Despite warning of a record full-year loss Ryanair (RYA) fell just 1.3% to €14.02 on Monday, with investors apparently focusing on its strong financial position and hopes of market share gains in a recovery.
The low-cost carrier swung to a deep third-quarter loss as the pandemic continued to hammer global travel markets.
Net losses for the three months through December amounted to €306 million, compared to a profit of €88 million year-on-year.
Revenue slumped 82% to €1.91 billion, as customer numbers plunged 78% to 35.9 million.
Ryanair said its balance sheet ‘remains one of the strongest in the industry’, with a BBB credit rating and €3.5 billion cash at 31 December.
Looking forward, it said it was ‘cautiously guiding’ for a full-year loss of between €850 million and €950 million, citing uncertainty around travel restrictions and vaccine rollouts.
UK investors are currently prevented from buying (but not holding) shares in Ryanair as we explain in this article.
TRAFFIC GUIDANCE CUT
Full-year traffic was expected at between 26 million and 30 million, down from previously guidance of ‘up to 35 million’, with more risk to the lower end of the range.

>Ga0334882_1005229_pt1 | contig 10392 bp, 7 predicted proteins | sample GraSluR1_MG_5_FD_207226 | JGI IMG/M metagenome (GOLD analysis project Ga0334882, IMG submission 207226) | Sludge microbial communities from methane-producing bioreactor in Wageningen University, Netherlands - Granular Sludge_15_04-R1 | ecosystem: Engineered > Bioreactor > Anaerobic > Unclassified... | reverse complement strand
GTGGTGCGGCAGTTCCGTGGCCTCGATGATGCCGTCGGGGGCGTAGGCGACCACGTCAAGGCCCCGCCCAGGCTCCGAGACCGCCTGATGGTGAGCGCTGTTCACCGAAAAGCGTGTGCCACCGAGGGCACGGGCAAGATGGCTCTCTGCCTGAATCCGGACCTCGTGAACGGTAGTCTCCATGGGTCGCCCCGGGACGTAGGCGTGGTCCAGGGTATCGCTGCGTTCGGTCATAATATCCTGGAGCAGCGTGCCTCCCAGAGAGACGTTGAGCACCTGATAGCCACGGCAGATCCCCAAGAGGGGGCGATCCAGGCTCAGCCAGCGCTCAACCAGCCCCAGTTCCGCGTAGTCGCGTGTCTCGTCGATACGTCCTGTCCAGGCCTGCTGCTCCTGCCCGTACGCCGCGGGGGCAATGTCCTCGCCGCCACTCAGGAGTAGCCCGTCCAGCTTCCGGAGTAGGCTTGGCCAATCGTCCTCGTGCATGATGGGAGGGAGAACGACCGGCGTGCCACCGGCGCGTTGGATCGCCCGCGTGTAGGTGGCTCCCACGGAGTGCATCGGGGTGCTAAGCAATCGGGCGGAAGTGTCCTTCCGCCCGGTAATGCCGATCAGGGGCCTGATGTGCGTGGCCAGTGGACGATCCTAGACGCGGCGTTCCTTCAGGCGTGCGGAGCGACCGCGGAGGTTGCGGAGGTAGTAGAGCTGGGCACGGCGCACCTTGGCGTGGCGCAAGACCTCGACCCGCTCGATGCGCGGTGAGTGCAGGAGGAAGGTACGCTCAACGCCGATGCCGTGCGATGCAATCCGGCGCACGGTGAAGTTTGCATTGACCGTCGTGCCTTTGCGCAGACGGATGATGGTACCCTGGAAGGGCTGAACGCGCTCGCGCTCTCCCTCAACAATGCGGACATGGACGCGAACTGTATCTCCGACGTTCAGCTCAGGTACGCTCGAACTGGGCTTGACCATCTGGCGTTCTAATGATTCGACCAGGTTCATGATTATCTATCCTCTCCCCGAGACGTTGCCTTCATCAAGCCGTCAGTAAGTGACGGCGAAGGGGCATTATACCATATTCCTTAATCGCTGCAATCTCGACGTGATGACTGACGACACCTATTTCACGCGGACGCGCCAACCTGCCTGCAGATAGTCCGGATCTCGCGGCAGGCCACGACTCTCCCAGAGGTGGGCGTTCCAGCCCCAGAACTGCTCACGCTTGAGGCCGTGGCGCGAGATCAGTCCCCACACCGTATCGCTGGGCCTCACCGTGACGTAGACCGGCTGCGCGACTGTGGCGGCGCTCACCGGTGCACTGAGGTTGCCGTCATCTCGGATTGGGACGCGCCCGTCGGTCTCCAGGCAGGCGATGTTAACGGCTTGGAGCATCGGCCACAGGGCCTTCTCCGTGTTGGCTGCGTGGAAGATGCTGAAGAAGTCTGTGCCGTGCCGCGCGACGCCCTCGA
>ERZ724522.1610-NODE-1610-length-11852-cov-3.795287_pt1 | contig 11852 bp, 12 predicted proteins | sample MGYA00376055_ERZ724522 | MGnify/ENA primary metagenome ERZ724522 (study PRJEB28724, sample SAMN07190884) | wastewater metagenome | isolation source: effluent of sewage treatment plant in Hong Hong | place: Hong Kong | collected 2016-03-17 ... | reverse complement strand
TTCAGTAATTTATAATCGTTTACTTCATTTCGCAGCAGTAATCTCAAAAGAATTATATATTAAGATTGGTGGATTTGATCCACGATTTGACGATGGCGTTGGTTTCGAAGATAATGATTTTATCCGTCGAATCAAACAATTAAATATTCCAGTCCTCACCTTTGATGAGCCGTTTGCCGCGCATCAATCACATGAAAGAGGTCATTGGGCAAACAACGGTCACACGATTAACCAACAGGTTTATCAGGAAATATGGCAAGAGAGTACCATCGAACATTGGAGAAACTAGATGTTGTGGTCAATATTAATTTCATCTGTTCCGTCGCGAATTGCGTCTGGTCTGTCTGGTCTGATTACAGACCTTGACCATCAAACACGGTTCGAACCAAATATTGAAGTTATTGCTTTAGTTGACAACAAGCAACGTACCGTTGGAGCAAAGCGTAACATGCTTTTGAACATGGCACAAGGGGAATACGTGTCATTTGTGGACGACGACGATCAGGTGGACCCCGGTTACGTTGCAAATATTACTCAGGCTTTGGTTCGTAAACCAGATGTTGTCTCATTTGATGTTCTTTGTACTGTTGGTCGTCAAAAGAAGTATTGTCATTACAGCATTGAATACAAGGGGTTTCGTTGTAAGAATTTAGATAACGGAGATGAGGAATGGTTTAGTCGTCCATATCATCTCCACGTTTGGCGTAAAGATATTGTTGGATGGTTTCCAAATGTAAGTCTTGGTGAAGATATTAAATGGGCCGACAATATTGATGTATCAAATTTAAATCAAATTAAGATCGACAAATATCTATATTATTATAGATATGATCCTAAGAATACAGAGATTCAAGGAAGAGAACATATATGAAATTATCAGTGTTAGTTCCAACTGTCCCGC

Beyond the pandemic, Ryanair said it expected to have a much lower cost base and a strong balance sheet, allowing it to fund lower fares and add lower cost aircraft.
AJ Bell investment director Russ Mould commented: ‘It says something about the market’s willingness to look through the pandemic and just how low current expectations for the airline sector are pitched that a forecast record annual loss from Ryanair is being treated so calmly.
‘This isn’t just a small beat of the previous record either, this is the sort of record breaking even Usain Bolt would envy – with the guidance implying a five times larger loss than the previous worst in 2009.
‘One reason Ryanair is being given the benefit of the doubt is its large cash balance, low costs, avoidance of the long-haul market and the fact it doesn’t offer business class. Business travel looks unlikely to recover rapidly.
‘This could put Ryanair in a strong position relative to its rivals and allow it to take market share coming out of the Covid crisis.’